Since you were a standup, was it a transition to find the right comedic rhythms on screen as a filmmaker? Not everyone can get the proper cadence just so as you do here.
It was interesting, but it was actually a lot easier than you would think. As far as my comedic timing on stage, that was something I had down, so I translated that onto the page when I would write and then when I was directing the actors, a lot of them already had the instinctual reaction to the lines or the moment or the scene, so they made it really easy. I found it to be such a joy to be on the other end and take my words and see somebody else bring it to life. It wasn’t easy because it was my life on the page, but it was easy because I knew exactly what I wanted for each of the characters and standup comedy and directing comedy for me were really parallel [experiences].
Was it immediate seeing Gina Rodriguez and Ana Ortiz together that these two were just going to have amazing chemistry with each other?
Yeah, it was quite scary, to be honest, because when you’re casting, a lot of these main leads are offers, so you don’t audition them. You can take a meeting with them and discuss the character, which is something I briefly did on the phone with Ana. But what happened was when [Ana and Gina] both flew in, they came in a day or two prior to actually starting production and we sat down at my house and went through the script. As soon as Ana walked into my home, she and Gina were like…it was instant chemistry. You would’ve thought these two were long-lost friends. It was just so simple for them to just get that vibe, so there was very little for me to do to bring that relationship to life.
Also immediate was name-checking “Real Women Have Curves,” which this shares a similar vibe with. Was it an influence?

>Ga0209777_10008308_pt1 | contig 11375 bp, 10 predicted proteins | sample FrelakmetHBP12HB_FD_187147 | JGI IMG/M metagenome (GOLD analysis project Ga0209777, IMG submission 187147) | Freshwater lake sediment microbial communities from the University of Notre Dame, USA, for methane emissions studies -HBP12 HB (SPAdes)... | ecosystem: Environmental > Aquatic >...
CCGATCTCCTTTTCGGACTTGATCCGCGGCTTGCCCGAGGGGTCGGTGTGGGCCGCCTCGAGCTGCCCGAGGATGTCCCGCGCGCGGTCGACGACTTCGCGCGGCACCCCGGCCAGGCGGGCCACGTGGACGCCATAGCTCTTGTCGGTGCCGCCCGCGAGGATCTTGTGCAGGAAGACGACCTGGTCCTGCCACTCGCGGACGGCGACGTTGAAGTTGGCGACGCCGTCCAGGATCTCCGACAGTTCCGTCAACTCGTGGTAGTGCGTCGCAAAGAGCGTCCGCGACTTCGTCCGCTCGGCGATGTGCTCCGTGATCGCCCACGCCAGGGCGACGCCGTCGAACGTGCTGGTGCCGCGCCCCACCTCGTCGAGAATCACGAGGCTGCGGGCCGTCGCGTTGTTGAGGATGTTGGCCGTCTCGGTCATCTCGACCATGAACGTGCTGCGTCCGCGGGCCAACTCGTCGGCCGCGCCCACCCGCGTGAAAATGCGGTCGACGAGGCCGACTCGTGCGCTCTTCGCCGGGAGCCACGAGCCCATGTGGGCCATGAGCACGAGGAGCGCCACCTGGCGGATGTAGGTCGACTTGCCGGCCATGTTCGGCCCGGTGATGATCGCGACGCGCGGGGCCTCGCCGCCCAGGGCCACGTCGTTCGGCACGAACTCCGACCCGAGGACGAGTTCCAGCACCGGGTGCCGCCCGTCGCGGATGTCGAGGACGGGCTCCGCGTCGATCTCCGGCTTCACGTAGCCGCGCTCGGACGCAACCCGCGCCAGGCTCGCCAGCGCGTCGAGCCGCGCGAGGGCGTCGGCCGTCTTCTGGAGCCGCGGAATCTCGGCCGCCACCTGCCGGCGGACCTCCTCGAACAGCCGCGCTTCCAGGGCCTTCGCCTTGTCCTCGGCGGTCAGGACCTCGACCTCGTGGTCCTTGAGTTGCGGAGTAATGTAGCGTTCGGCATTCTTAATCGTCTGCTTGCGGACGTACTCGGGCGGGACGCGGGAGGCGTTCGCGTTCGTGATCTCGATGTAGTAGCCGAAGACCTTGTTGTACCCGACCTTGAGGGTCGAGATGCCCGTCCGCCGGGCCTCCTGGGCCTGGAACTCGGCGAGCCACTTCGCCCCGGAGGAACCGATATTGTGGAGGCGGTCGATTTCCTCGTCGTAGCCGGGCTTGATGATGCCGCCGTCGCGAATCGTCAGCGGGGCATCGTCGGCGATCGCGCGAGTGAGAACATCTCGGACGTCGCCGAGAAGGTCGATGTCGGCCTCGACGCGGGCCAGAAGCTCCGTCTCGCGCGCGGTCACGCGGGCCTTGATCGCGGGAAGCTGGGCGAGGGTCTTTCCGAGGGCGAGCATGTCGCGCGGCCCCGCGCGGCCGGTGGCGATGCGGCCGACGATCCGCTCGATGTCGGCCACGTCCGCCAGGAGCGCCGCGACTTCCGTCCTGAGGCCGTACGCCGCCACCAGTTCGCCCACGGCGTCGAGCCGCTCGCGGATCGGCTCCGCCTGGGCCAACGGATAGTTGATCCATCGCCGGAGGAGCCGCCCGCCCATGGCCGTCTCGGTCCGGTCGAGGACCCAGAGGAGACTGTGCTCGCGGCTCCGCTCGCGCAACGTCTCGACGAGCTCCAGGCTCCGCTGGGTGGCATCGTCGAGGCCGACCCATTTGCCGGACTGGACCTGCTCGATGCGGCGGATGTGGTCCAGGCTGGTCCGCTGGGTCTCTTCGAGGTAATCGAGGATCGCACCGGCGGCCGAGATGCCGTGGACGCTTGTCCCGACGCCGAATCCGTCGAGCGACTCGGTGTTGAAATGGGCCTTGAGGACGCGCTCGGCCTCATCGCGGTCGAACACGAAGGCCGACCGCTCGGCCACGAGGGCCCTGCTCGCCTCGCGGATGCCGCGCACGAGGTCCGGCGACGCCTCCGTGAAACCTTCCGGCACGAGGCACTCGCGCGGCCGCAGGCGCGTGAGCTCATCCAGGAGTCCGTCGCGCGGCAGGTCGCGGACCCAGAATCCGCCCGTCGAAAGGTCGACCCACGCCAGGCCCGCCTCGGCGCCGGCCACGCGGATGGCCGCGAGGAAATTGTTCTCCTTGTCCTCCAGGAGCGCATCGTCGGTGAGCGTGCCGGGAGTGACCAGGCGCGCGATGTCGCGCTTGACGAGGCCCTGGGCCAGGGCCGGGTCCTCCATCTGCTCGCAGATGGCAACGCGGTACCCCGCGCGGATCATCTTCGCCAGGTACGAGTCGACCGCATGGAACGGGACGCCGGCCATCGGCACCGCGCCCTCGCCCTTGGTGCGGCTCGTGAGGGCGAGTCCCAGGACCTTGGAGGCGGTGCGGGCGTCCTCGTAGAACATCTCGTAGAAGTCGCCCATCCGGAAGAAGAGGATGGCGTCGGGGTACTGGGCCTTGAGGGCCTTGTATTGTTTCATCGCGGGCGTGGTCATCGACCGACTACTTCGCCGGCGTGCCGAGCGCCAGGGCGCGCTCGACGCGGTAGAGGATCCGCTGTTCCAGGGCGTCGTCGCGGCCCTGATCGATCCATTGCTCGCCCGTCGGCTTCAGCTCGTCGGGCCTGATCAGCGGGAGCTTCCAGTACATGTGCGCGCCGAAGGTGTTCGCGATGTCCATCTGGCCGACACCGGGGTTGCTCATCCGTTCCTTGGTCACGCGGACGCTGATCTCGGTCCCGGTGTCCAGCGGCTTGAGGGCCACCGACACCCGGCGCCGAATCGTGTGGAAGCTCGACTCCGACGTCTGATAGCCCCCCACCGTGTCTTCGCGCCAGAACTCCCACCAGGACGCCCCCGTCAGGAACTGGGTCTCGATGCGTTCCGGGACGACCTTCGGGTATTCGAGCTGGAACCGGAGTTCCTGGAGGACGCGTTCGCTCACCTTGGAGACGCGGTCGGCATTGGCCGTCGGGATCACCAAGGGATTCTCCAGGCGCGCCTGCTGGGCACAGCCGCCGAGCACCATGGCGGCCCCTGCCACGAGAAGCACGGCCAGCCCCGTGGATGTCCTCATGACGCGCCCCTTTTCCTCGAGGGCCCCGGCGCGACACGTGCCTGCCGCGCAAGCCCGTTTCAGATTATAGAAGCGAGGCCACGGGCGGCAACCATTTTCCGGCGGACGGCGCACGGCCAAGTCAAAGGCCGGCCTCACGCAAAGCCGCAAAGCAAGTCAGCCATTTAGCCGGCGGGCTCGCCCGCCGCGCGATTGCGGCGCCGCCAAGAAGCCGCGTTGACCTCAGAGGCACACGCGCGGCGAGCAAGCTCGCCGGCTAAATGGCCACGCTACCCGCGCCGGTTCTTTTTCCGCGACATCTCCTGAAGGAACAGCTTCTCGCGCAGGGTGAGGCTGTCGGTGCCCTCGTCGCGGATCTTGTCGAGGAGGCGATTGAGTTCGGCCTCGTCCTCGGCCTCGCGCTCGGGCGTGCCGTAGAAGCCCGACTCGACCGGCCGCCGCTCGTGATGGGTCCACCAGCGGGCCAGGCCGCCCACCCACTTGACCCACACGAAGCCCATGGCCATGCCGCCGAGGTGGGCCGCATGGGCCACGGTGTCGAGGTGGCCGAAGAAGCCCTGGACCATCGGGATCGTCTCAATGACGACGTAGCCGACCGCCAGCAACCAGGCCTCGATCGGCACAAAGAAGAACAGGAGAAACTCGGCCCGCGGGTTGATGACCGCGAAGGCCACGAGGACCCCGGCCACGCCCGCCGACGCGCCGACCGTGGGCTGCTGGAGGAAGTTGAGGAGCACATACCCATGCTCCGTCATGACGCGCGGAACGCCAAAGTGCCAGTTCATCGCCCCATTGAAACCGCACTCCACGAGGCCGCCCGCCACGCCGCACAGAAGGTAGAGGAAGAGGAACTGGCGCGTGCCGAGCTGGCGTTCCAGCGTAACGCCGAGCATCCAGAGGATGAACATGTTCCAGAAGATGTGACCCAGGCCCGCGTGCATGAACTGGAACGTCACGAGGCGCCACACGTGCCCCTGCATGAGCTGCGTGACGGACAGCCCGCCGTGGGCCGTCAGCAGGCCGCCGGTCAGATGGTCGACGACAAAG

It really was. The second I saw that movie…personally I thought the mother in that movie was a lot harder and maybe a bit more cruel, but the parallel between that mother and my mother was just oh so similar that it really resonated for me. It was one of the inspirations, amongst many, and the joke had to go in there because I thought it was so appropriate in the moment.
One of the great moments in your film comes when the mother is waiting up for Alexis, obviously disappointed in her for not keeping up appearances after the death of her husband to the point where she tells her “image is everything” and complains about her weight. Since you’re constantly upending that in the film with characters who aren’t who they appear to be at first, was that an important thing for you to explore?
[laughs] I had explored it in my own personal life enough that it was something that I wanted to move forward with. That moment in the film is what the film is. I really have always found my mom to be an interesting character in the sense that there was always an agenda. There was always a reason for everything she did, whether it was the way she dressed, the way she sat, the way she presents herself in front of people. That was everything to her, so it was something I found really important because again, that’s the moment of the film that explains why she is the way she is. A lot of times people will ask me why doesn’t she treat the other sister [Kayla] that way? It really comes down to the fact that it’s not a weight issue, per se, it’s that [Kayla] is so comfortable within her own skin that there are no issues. She just lives life for herself and does what she wants and beats to her own drum and Alexis is the absolute opposite. She’s so influenced by what her mother thinks and wants to impress her mother and no matter what she does, it never seems to quite get to that point of feeling loved in return.